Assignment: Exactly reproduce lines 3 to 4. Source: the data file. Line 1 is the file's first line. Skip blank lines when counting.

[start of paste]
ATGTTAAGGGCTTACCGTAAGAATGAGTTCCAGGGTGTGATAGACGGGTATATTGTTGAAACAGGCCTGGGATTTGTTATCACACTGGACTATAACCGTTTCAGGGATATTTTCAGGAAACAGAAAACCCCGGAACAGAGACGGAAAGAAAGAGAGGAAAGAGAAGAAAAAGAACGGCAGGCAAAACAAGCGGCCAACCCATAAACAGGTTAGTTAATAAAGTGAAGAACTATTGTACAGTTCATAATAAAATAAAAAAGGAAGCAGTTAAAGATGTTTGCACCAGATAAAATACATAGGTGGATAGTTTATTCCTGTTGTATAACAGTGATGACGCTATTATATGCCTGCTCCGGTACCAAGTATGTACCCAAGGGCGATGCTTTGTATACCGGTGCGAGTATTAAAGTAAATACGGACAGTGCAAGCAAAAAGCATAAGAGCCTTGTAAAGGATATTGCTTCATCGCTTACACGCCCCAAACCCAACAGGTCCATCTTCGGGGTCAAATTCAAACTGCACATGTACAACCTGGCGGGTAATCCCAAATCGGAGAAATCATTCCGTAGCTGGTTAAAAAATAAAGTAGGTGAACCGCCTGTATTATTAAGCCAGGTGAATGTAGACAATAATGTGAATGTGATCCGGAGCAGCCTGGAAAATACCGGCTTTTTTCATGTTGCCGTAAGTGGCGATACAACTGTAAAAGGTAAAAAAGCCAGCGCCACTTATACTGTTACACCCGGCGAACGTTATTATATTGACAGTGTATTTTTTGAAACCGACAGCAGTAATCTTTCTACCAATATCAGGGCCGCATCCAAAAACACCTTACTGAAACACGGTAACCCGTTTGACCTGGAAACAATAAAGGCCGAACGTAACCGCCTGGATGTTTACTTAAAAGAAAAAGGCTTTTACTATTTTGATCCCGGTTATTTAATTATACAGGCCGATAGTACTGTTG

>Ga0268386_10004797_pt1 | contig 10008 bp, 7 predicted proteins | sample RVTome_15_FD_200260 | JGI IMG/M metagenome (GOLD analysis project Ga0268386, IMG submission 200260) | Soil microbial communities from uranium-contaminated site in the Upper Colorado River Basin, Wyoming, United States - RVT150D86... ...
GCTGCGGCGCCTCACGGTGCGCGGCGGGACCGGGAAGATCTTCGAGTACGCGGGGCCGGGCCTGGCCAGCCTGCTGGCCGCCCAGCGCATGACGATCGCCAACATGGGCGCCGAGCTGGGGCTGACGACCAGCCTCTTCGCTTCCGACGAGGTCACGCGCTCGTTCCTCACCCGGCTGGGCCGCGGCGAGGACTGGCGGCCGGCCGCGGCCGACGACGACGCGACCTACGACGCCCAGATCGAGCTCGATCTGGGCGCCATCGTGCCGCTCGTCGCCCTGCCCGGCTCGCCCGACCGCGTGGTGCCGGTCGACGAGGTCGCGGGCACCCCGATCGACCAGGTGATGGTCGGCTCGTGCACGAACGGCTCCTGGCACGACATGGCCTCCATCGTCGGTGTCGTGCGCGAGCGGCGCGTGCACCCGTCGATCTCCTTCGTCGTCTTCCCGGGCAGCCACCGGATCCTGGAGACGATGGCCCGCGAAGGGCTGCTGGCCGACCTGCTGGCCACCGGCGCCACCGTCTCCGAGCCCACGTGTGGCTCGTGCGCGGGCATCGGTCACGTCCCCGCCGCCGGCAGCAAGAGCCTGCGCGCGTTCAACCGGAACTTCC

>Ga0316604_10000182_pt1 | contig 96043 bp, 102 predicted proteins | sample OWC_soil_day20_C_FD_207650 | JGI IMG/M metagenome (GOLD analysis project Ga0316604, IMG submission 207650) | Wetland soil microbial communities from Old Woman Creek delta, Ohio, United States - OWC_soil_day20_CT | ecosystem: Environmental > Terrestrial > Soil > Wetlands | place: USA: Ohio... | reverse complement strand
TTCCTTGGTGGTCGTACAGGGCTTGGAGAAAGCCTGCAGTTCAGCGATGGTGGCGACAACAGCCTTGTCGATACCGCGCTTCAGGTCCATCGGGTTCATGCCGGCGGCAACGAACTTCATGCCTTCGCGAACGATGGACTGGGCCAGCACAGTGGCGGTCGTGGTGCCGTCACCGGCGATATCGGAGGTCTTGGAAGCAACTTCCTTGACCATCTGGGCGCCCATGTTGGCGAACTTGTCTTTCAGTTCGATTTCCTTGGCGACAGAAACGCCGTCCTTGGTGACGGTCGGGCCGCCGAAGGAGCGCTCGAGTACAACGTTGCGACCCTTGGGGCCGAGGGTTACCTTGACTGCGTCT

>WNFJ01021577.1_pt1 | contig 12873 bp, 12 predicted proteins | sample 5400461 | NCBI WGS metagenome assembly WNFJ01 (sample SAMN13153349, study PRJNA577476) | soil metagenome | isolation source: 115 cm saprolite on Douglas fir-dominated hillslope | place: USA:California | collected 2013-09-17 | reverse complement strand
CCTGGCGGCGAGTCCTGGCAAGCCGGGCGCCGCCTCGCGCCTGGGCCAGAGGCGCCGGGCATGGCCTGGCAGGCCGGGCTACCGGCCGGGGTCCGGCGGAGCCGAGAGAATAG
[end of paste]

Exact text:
GCTGCGGCGCCTCACGGTGCGCGGCGGGACCGGGAAGATCTTCGAGTACGCGGGGCCGGGCCTGGCCAGCCTGCTGGCCGCCCAGCGCATGACGATCGCCAACATGGGCGCCGAGCTGGGGCTGACGACCAGCCTCTTCGCTTCCGACGAGGTCACGCGCTCGTTCCTCACCCGGCTGGGCCGCGGCGAGGACTGGCGGCCGGCCGCGGCCGACGACGACGCGACCTACGACGCCCAGATCGAGCTCGATCTGGGCGCCATCGTGCCGCTCGTCGCCCTGCCCGGCTCGCCCGACCGCGTGGTGCCGGTCGACGAGGTCGCGGGCACCCCGATCGACCAGGTGATGGTCGGCTCGTGCACGAACGGCTCCTGGCACGACATGGCCTCCATCGTCGGTGTCGTGCGCGAGCGGCGCGTGCACCCGTCGATCTCCTTCGTCGTCTTCCCGGGCAGCCACCGGATCCTGGAGACGATGGCCCGCGAAGGGCTGCTGGCCGACCTGCTGGCCACCGGCGCCACCGTCTCCGAGCCCACGTGTGGCTCGTGCGCGGGCATCGGTCACGTCCCCGCCGCCGGCAGCAAGAGCCTGCGCGCGTTCAACCGGAACTTCC

>Ga0316604_10000182_pt1 | contig 96043 bp, 102 predicted proteins | sample OWC_soil_day20_C_FD_207650 | JGI IMG/M metagenome (GOLD analysis project Ga0316604, IMG submission 207650) | Wetland soil microbial communities from Old Woman Creek delta, Ohio, United States - OWC_soil_day20_CT | ecosystem: Environmental > Terrestrial > Soil > Wetlands | place: USA: Ohio... | reverse complement strand